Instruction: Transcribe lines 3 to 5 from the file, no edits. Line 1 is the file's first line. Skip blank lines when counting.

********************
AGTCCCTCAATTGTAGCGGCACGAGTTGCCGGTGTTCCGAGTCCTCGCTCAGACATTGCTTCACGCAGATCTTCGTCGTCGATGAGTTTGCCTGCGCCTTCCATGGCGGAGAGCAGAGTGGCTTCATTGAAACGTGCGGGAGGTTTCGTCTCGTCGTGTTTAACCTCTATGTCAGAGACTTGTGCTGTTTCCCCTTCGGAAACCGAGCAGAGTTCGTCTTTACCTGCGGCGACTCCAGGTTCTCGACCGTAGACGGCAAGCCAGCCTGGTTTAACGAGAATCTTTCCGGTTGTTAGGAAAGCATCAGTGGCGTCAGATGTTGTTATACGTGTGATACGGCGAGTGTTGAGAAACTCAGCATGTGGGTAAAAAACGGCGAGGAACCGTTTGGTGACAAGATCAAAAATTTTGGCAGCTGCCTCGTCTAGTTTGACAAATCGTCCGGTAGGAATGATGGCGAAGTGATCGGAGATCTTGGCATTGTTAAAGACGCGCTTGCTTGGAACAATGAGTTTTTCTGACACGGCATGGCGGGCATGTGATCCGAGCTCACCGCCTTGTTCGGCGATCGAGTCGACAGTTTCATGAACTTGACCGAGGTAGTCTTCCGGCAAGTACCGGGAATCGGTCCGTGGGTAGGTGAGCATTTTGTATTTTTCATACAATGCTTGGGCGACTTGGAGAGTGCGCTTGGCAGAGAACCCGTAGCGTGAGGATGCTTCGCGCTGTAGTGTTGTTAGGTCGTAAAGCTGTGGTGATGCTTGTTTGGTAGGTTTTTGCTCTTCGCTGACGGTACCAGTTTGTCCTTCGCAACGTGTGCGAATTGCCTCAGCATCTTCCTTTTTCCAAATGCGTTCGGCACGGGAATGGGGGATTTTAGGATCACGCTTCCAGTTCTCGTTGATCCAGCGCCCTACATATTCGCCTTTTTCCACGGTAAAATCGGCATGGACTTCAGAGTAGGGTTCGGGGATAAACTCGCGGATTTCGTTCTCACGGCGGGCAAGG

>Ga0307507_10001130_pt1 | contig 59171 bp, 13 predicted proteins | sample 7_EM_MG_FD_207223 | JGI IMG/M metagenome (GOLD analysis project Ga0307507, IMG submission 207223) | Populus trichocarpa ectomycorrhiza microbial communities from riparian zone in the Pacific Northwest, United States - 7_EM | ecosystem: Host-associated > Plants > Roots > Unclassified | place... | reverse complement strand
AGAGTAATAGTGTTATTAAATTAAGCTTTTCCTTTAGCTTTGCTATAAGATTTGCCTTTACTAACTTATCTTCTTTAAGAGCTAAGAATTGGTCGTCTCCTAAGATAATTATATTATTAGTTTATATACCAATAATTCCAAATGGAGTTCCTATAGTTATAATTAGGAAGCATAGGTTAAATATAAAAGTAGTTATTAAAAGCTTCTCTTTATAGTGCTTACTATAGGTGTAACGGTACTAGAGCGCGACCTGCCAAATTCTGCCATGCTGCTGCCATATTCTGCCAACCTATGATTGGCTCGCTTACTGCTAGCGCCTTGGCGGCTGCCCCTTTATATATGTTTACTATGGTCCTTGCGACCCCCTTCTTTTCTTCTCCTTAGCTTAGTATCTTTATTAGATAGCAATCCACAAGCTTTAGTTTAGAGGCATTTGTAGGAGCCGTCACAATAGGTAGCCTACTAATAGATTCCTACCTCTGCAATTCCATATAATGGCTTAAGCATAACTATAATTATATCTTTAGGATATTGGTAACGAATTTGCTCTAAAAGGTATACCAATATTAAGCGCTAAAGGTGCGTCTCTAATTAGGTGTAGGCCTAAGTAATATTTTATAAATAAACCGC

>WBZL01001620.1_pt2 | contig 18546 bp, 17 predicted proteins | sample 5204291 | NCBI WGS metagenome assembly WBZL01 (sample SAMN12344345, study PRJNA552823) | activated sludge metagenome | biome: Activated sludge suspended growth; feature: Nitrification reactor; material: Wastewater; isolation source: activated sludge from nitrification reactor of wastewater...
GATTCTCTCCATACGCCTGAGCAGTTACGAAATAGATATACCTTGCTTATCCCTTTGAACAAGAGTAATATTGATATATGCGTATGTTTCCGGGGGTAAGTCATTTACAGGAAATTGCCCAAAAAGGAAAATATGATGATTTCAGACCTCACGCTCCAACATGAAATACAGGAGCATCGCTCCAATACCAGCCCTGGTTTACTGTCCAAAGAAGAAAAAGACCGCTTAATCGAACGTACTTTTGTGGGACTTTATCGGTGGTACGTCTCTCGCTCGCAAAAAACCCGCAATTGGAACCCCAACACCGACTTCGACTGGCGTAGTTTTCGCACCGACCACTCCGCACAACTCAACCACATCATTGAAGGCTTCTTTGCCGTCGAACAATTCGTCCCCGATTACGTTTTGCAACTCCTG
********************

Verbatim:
AGAGTAATAGTGTTATTAAATTAAGCTTTTCCTTTAGCTTTGCTATAAGATTTGCCTTTACTAACTTATCTTCTTTAAGAGCTAAGAATTGGTCGTCTCCTAAGATAATTATATTATTAGTTTATATACCAATAATTCCAAATGGAGTTCCTATAGTTATAATTAGGAAGCATAGGTTAAATATAAAAGTAGTTATTAAAAGCTTCTCTTTATAGTGCTTACTATAGGTGTAACGGTACTAGAGCGCGACCTGCCAAATTCTGCCATGCTGCTGCCATATTCTGCCAACCTATGATTGGCTCGCTTACTGCTAGCGCCTTGGCGGCTGCCCCTTTATATATGTTTACTATGGTCCTTGCGACCCCCTTCTTTTCTTCTCCTTAGCTTAGTATCTTTATTAGATAGCAATCCACAAGCTTTAGTTTAGAGGCATTTGTAGGAGCCGTCACAATAGGTAGCCTACTAATAGATTCCTACCTCTGCAATTCCATATAATGGCTTAAGCATAACTATAATTATATCTTTAGGATATTGGTAACGAATTTGCTCTAAAAGGTATACCAATATTAAGCGCTAAAGGTGCGTCTCTAATTAGGTGTAGGCCTAAGTAATATTTTATAAATAAACCGC

>WBZL01001620.1_pt2 | contig 18546 bp, 17 predicted proteins | sample 5204291 | NCBI WGS metagenome assembly WBZL01 (sample SAMN12344345, study PRJNA552823) | activated sludge metagenome | biome: Activated sludge suspended growth; feature: Nitrification reactor; material: Wastewater; isolation source: activated sludge from nitrification reactor of wastewater...
GATTCTCTCCATACGCCTGAGCAGTTACGAAATAGATATACCTTGCTTATCCCTTTGAACAAGAGTAATATTGATATATGCGTATGTTTCCGGGGGTAAGTCATTTACAGGAAATTGCCCAAAAAGGAAAATATGATGATTTCAGACCTCACGCTCCAACATGAAATACAGGAGCATCGCTCCAATACCAGCCCTGGTTTACTGTCCAAAGAAGAAAAAGACCGCTTAATCGAACGTACTTTTGTGGGACTTTATCGGTGGTACGTCTCTCGCTCGCAAAAAACCCGCAATTGGAACCCCAACACCGACTTCGACTGGCGTAGTTTTCGCACCGACCACTCCGCACAACTCAACCACATCATTGAAGGCTTCTTTGCCGTCGAACAATTCGTCCCCGATTACGTTTTGCAACTCCTG